Pensioner Bert Davidson has been reunited with the 1929 Humber he drove 60 years ago
Bert Davidson, 83, from Hopeman, near Elgin, last saw his beloved 1929 Humber when he sold it in the late 1950s.
But a few years ago he was contacted by Robin Wills who had found the vintage vehicle in the United States and set out to refurbish the car which was also once owned by his father.
Mr Wills, from Brancepath, County Durham, remembers the Humber being sold in 1974 and last saw it in the opening credits of The Likely Lads film two years later.
He eventually found it in America and discovered it had not been used since its engine blew in 1979.
The 47-year-old said: “I used to talk to my dad about the car in my teenage years as I had fond memories of it.
"I was delighted and astounded to find it. When I got it back the first thing I did was to open the door, shut my eyes and took a whiff.
"It has the original interior. It hasn't been touched in 98 years. The smell was astounding. It was as if I had been transported back to 1974.”
I used to talk to my dad about the car in my teenage years as I had fond memories of it
After spending £10,000 on the car and a further £6,000 to restore it, Mr Wills discovered an enamel badge on the dashboard showing it had competed in the 1959 Kildrummy Rally.
He then stumbled across video footage of Mr Davidson actually winning the race and finally traced the Scot to his home in Morayshire.
Mr Wills sent the original numberplate to the former owner for his 80th birthday three years ago and yesterday he drove the Humber up the road to allow Mr Davidson to rekindle his memories of the car.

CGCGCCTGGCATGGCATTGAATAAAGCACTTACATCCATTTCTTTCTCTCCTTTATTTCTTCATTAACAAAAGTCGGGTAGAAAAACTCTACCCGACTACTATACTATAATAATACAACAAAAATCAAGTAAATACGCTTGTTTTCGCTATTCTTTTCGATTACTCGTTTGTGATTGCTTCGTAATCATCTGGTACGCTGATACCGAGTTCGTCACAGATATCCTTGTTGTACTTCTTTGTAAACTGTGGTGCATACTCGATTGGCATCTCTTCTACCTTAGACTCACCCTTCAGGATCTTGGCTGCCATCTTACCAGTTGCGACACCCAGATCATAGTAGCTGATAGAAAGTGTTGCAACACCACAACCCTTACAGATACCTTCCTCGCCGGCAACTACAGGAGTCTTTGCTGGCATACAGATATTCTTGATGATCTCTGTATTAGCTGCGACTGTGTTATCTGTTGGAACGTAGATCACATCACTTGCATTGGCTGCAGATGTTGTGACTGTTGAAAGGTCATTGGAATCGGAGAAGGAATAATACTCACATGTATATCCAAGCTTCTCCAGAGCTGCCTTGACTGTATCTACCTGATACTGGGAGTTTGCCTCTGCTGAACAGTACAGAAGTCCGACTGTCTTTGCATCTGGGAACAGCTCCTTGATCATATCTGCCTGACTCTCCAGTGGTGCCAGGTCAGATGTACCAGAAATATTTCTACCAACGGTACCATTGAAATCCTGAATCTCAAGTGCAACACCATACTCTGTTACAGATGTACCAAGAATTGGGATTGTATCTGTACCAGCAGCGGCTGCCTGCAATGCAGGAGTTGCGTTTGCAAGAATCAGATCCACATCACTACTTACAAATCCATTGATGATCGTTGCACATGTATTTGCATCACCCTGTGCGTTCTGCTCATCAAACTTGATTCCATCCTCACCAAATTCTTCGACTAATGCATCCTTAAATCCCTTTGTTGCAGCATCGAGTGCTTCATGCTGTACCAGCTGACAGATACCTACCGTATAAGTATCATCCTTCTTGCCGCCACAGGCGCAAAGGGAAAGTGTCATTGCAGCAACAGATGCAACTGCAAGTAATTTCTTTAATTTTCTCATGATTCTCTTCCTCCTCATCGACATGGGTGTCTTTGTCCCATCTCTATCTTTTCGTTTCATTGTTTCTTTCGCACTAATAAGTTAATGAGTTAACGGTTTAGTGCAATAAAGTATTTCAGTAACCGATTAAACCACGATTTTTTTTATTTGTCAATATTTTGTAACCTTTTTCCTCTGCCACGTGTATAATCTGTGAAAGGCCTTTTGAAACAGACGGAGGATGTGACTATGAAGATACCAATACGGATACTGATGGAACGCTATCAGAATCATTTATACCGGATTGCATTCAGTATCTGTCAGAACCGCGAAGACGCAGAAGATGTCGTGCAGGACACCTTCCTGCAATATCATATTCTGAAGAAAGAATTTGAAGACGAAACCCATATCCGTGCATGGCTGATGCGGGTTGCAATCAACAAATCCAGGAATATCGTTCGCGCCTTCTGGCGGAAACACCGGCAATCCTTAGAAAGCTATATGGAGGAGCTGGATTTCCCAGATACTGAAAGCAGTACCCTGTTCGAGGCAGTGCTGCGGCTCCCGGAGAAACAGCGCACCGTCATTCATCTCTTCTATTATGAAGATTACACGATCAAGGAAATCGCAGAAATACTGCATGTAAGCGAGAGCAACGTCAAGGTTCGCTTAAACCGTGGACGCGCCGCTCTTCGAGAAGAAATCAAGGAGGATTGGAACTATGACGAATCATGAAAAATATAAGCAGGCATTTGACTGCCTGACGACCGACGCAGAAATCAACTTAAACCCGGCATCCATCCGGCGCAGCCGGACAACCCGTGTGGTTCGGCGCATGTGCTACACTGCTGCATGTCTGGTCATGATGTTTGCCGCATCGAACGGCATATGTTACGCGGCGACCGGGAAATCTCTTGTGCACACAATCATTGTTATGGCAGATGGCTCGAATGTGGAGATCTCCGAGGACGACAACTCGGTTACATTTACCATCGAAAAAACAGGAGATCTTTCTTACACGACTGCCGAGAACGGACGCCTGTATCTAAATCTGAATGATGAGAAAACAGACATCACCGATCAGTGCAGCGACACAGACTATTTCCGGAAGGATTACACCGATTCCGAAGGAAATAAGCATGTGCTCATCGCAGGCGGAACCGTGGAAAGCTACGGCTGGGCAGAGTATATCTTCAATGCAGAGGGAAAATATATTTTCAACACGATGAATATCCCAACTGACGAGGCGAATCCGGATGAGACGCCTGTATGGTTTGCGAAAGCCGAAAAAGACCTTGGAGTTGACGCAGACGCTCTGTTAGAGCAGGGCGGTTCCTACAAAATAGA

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He was contacted by Robin Wills who had found the vintage vehicle in the US Classic car crashes from the 1930s Mon, May 16, 2016
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Although he decided against driving the classic vehicle, the OAP said: “I had a run around the block in it. I thoroughly enjoyed the trip.
“It was a grand motor car and he’s done a magnificent job restoring it. The paintwork is in its original colours. The interior is original.
“He tried to get me to drive it but I said I’d better not.”
Mr Davidson first came across the car at an old coachbuilders in Elgin following his National Service in 1954.
Working at his father’s garage in the town, he offered to buy the vehicle which was kept under a dustsheet but the then owner refused the deal.
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Mr Willis spent £10,000 on the car and a further £6,000 to restore it
However, after two years of bartering he finally bought it for £15 – all he had on him at the time.
He restored the car in 1959 before entering the rally at Kildrummy Castle winning the vintage class.
But after his father sold the business he had nowhere to keep the car and said: “I sold the car to a man from RAF Kinloss or Lossiemouth for about £185.
“I watched him drive away and put it completely out of my mind. That was the last I saw of it until Robin got in touch 55 to 60 years later.
“I was very surprised.”